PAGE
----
Daks's soups pulse with flavor -- and keep a diner reaching for his beer (or, better yet, his rice bowl; the starch is better than any liquid for taming the flames). Chicken and coconut milk are jump-started with lemon grass and lime in one heady bowl, while another choice finds tender shrimp bobbing in a brick-red broth that sears the tongue with blazing chilies. Your brain cries, "Stop!" but your taste buds say, "Bring it on, baby." Both soups are less than $3 at lunch, and both show off the layering of flavors that make Thai food so appealing.
Meanwhile, salads are truly refreshing. One zippy plate among the lot mixes green beans, corn, grated carrots, bean sprouts, chili flakes and toasted coconut.
Your server will ask how spicy you prefer your food, using a scale that starts with "American Hot," indicated by a single chili pepper, and tops out at "Laos Hot," signaled by four peppers -- and plenty fiery, I should add. When ordered "Thai hot" (three peppers), shaved beef in a creamy red curry is a blowtorch of a dish that still lets you taste ingredients other than its red chilies.
In the course of three meals, I had a few serious disappointments. One was the kitchen's pad Thai, the classic noodle dish, flagged as a signature but heavy on the palm sugar when I sampled it. Indeed, sweeteners are used generously here; even the limeade is not as tart as it should be. And deep-fried fish -- flounder on my visit -- is thin and dry, with too much crunchy skin and too little snowy flesh. Not even generous applications of a dark and fruity "three-flavor sauce" could rescue this entree.
On a housekeeping note, I wish the servers could find something other than window spray to clean the glass tabletops. Meals are not improved when an antiseptic mist wafts your way and settles on your food. Thai Basil is one of many restaurants whose staff pull out a spritzer filled with blue cleaning solution, and I say, please cease and desist.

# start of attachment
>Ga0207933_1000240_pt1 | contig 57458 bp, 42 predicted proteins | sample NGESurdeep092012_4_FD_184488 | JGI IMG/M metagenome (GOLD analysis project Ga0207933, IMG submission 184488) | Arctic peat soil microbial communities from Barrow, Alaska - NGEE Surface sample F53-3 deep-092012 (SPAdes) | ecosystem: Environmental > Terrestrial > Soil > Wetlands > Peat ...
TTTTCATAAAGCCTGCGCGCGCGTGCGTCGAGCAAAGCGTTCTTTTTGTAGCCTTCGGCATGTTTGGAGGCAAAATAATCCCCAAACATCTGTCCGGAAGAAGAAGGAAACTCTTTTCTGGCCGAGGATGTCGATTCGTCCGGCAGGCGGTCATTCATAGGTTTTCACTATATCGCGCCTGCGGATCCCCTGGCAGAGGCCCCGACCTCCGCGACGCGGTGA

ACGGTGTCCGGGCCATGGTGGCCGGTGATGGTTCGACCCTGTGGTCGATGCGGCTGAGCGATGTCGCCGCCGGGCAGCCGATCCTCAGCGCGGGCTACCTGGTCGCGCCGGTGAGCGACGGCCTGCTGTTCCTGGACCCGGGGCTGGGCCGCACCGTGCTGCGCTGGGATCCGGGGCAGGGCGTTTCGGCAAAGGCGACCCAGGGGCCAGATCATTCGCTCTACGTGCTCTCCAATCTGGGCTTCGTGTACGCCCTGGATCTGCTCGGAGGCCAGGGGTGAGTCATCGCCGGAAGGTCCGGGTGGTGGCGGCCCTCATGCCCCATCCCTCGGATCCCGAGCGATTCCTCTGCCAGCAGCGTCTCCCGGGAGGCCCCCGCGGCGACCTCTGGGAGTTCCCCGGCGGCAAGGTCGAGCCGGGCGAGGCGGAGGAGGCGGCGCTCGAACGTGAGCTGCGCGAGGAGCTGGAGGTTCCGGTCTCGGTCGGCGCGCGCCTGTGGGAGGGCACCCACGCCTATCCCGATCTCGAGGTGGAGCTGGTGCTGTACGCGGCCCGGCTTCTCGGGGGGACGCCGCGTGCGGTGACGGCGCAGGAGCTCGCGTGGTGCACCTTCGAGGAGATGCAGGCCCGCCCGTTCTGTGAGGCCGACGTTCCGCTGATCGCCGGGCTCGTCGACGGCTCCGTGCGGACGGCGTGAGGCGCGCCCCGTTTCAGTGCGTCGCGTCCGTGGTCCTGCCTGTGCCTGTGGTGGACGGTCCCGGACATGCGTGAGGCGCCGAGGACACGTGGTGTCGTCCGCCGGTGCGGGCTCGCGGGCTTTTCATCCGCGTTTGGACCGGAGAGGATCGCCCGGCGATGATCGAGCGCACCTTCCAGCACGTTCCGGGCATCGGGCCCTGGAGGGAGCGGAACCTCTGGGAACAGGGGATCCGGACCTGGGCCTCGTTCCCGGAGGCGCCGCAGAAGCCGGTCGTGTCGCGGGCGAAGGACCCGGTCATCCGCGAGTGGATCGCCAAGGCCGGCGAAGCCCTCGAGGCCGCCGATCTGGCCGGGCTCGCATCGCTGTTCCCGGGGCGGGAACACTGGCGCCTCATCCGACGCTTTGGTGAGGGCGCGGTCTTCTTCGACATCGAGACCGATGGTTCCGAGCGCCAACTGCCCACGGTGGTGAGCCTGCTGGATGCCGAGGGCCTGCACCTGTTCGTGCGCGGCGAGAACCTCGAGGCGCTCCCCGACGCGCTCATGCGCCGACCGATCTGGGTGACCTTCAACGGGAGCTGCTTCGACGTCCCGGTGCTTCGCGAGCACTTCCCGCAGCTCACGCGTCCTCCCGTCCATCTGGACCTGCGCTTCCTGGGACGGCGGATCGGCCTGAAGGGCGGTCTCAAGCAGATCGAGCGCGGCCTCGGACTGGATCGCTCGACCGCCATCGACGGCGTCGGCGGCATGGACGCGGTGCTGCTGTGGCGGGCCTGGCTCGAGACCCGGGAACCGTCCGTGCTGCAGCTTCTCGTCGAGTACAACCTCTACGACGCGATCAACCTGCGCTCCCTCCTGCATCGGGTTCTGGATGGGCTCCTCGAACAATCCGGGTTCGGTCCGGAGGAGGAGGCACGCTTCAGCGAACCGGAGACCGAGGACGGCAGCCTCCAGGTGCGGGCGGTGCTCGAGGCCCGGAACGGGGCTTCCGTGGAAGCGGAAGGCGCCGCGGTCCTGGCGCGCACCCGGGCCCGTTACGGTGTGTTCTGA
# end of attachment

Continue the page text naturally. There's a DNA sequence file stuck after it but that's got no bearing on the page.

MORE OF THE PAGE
Fortunately, the long menu holds plenty of pleasures, and clock-watchers will be pleased to know that the food tends to come out quickly. The standing roster of chef's specials includes a dish that tastes like something you might encounter in a Thai home: fried rice mixed with moist ribbons of chicken, chopped tomato and licorice-like Thai basil, and scattered with fried shallots. And the dessert list stretches to eight options, an impressive number for an Asian kitchen. The house-made coconut ice cream with bites of jackfruit, the steamed custard and the fan of mango slices arranged around sticky rice all make simple and satisfying finishes.
Thai Basil would be an asset to its neighborhood -- even in a neighborhood with more restaurants to choose from.
It's a question I get at least 10 times a week, most recently via e-mail from Lorraine Arora of Oak Hill: How do you choose restaurants for review? In an attempt to reach out to as many readers as I can -- but to also cover places that I think are worth the finite ink and space in this column -- I generally aim to highlight about one restaurant each in Virginia and Maryland for every two in the District. And I like to serve up a mix of reports. New restaurants are a natural, but I try to keep readers abreast of major changes in established places, too. I know some people want to see the latest on a fancy expense-account Italian venue in the city, just as others would rather hear about a couple of bargain sushi bars in the suburbs. And, just for the record, I typically visit restaurants three times before sitting down to write a full-length review.